Research Update December ’20

(Note: This was originally posted for 12/01/2020)

Hello Planetary Pals,

It has been about a month and a half since my last research update and a lot has happened since then.

The last research update occurred just as I was starting to write the first draft of my thesis proposal. After writing the thesis proposal I have gotten a clearer idea of what is needed for my research. Despite this, there were some things that needed fixing in my thesis proposal draft. First and foremost, it became obvious to me once I opened the reviews that I had accidentally sent in the wrong version of my draft. I had sent in one of the unfinished copies of the draft, not the final pdf that I intended to submit. The five reviewers of my paper were grading and judging me on the wrong thing, and it was certainly not fun being shamed five times over for this mistake that I made. Most of the commenters still gave useful feedback on the finished portions so that I could still take those edits into account in my final draft. Some of the reviewers, however, did not give any helpful feedback whatsoever. Moving past this, there are some aspects that I improved on for my final draft. Most importantly, I changed the style of my writing. My first draft took the form of a thesis, with extensive details, background, and methodology. However, a thesis proposal differs greatly from a thesis. A thesis proposal involves much more focus on persuasion and purpose, rather than the introduction that I was making it out to be. I also made sure to take brevity into account for the proposal, as a proposal is intentionally much shorter than a thesis. With the help of the relevant editor comments, I believe I have submitted a version that more accurately portrays my writing and scientific ability.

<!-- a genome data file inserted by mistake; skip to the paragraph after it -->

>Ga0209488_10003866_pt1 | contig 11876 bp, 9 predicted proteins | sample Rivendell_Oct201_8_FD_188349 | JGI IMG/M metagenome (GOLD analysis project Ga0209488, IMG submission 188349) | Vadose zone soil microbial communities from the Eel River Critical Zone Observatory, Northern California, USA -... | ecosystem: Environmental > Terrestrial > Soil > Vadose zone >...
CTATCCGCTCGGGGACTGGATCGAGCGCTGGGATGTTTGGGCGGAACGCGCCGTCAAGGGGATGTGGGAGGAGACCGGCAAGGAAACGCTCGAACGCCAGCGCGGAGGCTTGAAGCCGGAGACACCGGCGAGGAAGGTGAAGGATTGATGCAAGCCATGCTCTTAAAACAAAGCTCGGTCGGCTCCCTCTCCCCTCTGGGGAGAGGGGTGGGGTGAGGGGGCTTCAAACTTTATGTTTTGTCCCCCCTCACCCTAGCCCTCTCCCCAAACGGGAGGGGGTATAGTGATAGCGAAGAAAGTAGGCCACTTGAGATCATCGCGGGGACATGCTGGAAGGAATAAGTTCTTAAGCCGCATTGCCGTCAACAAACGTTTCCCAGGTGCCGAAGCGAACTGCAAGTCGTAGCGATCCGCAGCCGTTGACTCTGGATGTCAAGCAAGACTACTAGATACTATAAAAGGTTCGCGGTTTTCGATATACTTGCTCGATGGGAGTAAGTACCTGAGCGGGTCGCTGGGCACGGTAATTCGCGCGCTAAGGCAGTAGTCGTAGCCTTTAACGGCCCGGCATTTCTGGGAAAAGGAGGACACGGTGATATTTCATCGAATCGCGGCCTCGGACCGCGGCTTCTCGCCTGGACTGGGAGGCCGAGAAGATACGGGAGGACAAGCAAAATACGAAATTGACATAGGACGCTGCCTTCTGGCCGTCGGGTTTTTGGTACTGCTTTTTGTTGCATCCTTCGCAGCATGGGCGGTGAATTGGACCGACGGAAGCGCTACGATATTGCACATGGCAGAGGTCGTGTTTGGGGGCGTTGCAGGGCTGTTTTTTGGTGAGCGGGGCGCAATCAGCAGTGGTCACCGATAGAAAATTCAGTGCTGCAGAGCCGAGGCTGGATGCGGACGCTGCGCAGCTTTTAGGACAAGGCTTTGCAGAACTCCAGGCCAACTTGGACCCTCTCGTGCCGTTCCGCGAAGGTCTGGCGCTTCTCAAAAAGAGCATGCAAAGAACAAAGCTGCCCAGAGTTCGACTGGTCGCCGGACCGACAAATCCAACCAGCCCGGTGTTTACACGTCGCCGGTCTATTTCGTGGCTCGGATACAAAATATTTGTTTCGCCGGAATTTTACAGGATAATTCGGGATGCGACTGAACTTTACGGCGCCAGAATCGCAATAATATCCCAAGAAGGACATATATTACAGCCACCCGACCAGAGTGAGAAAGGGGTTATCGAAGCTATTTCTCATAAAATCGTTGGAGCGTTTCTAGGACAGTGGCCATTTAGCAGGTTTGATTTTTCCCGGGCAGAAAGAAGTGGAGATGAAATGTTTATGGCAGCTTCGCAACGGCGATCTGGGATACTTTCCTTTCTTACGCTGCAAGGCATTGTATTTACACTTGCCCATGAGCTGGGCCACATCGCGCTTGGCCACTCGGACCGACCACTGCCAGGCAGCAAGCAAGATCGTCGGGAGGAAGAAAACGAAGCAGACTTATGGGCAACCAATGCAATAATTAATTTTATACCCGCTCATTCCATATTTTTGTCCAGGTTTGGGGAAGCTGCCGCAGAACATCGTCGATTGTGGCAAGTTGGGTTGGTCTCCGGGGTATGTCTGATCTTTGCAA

Since the last update, I have finished the initial processing of my Sentinel-1 images. This editing took place in the SeNtinel Applications Platform. With the help of Jahnavi and Gavin, and through my own exploring, the images could be processed correctly. The first, incorrect attempts that I tried to do were to 1) apply a radiometric calibration to correct errors in the data product and to reduce noise 2) apply a multi-looking correction so that pixel size and resolution are lowered to reduce noise; 3) apply a terrain correction, using ArcticDEM as a base. This resulted in images that looked like the following:

These images are obviously very wrong. They are skewed and so not show the lava field properly. After these failures, I re-convened with Jahnavi and Gavin. It was determined that my data products (Ground-Range Detected) were already multi-looked and projected. The next, and correct way of processing images now that we figured this out was to 1) apply a radiometric calibration and 2) perform a raster flip to reorient the image to the correct direction. I also decided that it would be easiest to crop the images down at this point as well so that I would not need to import extremely large tif files into ArcGIS. Using the graph-builder function in SNAP allowed me to automate the process (though I could not figure out how batch processing worked). The images that I produced looked much better and were more accurate than what the previous attempts yielded.